Ang daming memorable moments. When I started out my shark conservation project in Cebu, several foreigners living/working in Malapascua Island kept questioning me: "What's in it for you?" "What right do you have?" Ganung drama. Na-hurt talaga ako. That was 2 years ago. I wanted to say, "Hello, this is my country and its future at stake." But I've learned to welcome situations like this because I've become stronger and more sure of my purpose.

One of my favorite stories to share is when we took our teachers snorkeling for the first time. Imagine, they've lived in the island all their lives but they had never snorkeled. They were so amazed at the life underwater, that they were inspired to take action and initiate activities in the community. It took me a long time to gain their trust, and it's one of the relationships I treasure the most.


9. What keeps you motivated to continue running/joining this organization? Do you have a specific task or objective in mind that you want your organization to accomplish in the near future? Do you have any plans to expand or offer other/alternative products or services, or specific groups or organizations that you want to reach out to and partner/collaborate with?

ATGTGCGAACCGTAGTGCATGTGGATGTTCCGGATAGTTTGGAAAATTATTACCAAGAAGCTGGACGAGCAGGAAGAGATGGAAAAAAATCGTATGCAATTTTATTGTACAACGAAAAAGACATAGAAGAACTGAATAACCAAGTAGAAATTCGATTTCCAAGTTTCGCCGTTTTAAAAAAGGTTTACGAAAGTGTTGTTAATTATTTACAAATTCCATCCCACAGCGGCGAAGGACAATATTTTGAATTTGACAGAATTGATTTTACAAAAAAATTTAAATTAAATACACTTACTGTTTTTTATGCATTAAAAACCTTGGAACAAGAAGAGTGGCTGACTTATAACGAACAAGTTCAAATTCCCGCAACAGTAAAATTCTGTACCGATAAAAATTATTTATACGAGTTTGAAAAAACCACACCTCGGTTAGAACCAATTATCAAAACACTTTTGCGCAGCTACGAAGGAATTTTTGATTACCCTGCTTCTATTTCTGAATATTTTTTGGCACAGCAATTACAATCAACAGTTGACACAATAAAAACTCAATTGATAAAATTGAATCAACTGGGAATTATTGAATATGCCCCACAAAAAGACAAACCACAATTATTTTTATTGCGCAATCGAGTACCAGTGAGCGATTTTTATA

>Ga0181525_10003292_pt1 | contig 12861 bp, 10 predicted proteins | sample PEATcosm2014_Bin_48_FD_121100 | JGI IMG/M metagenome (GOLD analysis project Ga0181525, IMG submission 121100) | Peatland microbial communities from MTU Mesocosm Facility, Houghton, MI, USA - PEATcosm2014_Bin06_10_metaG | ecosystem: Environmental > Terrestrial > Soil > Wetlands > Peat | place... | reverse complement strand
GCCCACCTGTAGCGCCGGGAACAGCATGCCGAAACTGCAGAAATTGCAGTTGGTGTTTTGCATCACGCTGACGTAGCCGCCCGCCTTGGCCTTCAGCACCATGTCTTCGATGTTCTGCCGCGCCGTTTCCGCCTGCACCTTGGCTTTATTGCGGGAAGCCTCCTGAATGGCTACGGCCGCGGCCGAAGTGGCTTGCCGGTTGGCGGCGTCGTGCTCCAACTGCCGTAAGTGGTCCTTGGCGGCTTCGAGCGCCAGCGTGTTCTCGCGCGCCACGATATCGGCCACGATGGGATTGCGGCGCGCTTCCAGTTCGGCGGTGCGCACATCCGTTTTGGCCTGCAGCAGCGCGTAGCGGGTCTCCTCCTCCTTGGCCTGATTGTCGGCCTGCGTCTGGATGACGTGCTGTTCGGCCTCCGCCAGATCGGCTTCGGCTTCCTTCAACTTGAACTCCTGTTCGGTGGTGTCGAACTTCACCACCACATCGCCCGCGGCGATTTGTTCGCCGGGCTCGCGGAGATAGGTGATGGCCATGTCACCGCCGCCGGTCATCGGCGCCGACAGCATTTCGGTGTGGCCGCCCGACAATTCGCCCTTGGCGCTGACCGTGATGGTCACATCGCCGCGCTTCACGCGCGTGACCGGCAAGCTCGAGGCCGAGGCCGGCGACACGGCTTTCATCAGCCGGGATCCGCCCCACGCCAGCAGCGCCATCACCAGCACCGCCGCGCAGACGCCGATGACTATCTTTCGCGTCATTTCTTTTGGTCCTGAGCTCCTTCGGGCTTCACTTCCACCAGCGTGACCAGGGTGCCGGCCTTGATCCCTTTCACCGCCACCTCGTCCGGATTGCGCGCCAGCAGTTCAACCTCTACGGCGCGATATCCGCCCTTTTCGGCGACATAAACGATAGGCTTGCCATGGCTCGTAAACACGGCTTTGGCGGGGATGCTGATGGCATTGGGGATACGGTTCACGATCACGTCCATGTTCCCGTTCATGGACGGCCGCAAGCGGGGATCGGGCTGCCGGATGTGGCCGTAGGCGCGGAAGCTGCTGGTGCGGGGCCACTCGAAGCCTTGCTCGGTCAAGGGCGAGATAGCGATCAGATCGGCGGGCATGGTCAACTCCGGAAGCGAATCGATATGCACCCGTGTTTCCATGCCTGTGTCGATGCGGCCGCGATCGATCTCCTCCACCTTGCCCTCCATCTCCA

The ultimate goal is for SPS to stop existing. Because it means the seas no longer need to be saved, and civil society, the private sector, and government have all learned to value our resources.

We have a series of big activities coming up that target empowering the youth in Luzon, Visayas, and Mindanao :) Pa-secretive muna.

I would love to work with large international organizations like Mission Blue and National Geographic.


10. What can you share or advise to all aspiring Social Innovators/Entrepreneurs who plan to setup their own organization/business? Please share some tips on how to effectively get started and sustain the dream.

1) The only way to begin is to begin.
2) Done is better than perfect.
3) Dress well. People are always judged for their appearances before they are judged by their minds.
4) Embrace failure and rejection.
5) Take problems of the world seriously, but yourself--never.


Contact Information:

A. Twitter: @SavePHSeas and @annaoposa
B. Facebook: https://www.Facebook.com/SavePhilippineSeas
C. Instagram: @annaoposa
D. Blog site: annaoposa.ph
E. Website: savephilippineseas.tumblr.com